It is not only when we’re bored that we seek stimulation and forego any long-term goals. Low frustration tolerance drives us to impulsivity in many situations. A common illustration of this is on the road when we become impatient with other drivers, red lights, or pedestrians that cause us to slow down. When we act out of this impulsive state, we increase the risk of being in an accident and hurting ourselves and others.
Being aware of how impatient you feel and then taking some deep breaths can help to get your rational brain back online just when your emotional brain is taking over. Infusing your frustrating moments with relaxation can sometimes mean the difference between life and death.
Managing emotions is much easier to do when we routinely take time to de-stress. This allows us to recover from daily events and prevent overwhelm. The challenge many people have with incorporating self-care strategies into their day or week is they believe there isn’t enough time. This is a design issue that is easily solved. Rather than focus on everything you have to do first and then try to find time for the things you want to do, start with the notion that self-care is mandatory. Structure these ten self-care practices into your week and then find a way to fit the rest of your world around those.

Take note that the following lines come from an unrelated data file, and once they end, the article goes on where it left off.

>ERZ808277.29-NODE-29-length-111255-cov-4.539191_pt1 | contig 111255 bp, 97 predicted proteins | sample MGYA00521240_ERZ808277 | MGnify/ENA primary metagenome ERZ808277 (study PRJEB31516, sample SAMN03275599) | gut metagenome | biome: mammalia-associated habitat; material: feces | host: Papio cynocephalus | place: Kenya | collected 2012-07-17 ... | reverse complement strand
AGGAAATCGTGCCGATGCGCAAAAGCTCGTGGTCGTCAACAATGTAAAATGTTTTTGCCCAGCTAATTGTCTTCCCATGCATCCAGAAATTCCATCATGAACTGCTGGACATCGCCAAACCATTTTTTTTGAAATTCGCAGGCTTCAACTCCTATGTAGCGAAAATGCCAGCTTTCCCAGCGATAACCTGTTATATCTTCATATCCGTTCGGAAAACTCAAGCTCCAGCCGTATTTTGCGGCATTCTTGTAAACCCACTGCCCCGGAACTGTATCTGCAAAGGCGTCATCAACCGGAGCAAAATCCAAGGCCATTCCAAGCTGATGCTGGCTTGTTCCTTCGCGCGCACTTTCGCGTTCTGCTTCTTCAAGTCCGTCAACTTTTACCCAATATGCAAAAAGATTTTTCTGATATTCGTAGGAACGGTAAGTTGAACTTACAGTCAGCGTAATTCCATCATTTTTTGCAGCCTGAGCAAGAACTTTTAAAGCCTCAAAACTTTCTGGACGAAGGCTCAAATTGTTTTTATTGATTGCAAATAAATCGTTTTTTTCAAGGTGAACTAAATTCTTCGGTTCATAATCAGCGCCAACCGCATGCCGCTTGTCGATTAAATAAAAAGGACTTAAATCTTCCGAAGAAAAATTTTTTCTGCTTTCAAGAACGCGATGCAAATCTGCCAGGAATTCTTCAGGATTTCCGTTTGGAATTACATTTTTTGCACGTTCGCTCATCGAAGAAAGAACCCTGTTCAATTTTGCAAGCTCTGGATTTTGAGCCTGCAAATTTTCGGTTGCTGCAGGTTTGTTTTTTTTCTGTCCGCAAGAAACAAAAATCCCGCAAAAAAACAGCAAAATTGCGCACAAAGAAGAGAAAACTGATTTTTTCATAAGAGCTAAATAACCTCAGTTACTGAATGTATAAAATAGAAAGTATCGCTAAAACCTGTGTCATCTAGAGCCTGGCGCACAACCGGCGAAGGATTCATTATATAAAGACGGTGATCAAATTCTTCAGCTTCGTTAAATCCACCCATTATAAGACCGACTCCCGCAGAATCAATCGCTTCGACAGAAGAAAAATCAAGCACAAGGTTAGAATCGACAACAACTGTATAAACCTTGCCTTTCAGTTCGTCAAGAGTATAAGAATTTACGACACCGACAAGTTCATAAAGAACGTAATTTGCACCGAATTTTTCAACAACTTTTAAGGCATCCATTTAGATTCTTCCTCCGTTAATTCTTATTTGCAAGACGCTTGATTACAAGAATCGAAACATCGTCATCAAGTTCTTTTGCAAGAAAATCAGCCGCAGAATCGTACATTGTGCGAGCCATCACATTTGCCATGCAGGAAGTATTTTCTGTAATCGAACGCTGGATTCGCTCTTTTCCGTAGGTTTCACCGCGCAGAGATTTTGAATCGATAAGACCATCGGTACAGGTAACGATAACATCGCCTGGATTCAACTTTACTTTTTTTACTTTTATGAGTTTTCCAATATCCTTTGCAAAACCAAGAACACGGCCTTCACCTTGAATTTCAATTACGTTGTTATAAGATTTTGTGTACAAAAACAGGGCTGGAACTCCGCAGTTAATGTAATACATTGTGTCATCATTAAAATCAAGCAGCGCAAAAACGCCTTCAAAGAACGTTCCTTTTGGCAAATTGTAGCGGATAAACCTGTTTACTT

1. Sleep. Research has shown the implications of sleep on our mood, not to mention our motivation and ability to focus. Most people require eight hours on average. Know your body’s requirements and ensure that you get to bed on time rather than waste time in the evening mindlessly checking your social media accounts, email, or flipping through television stations.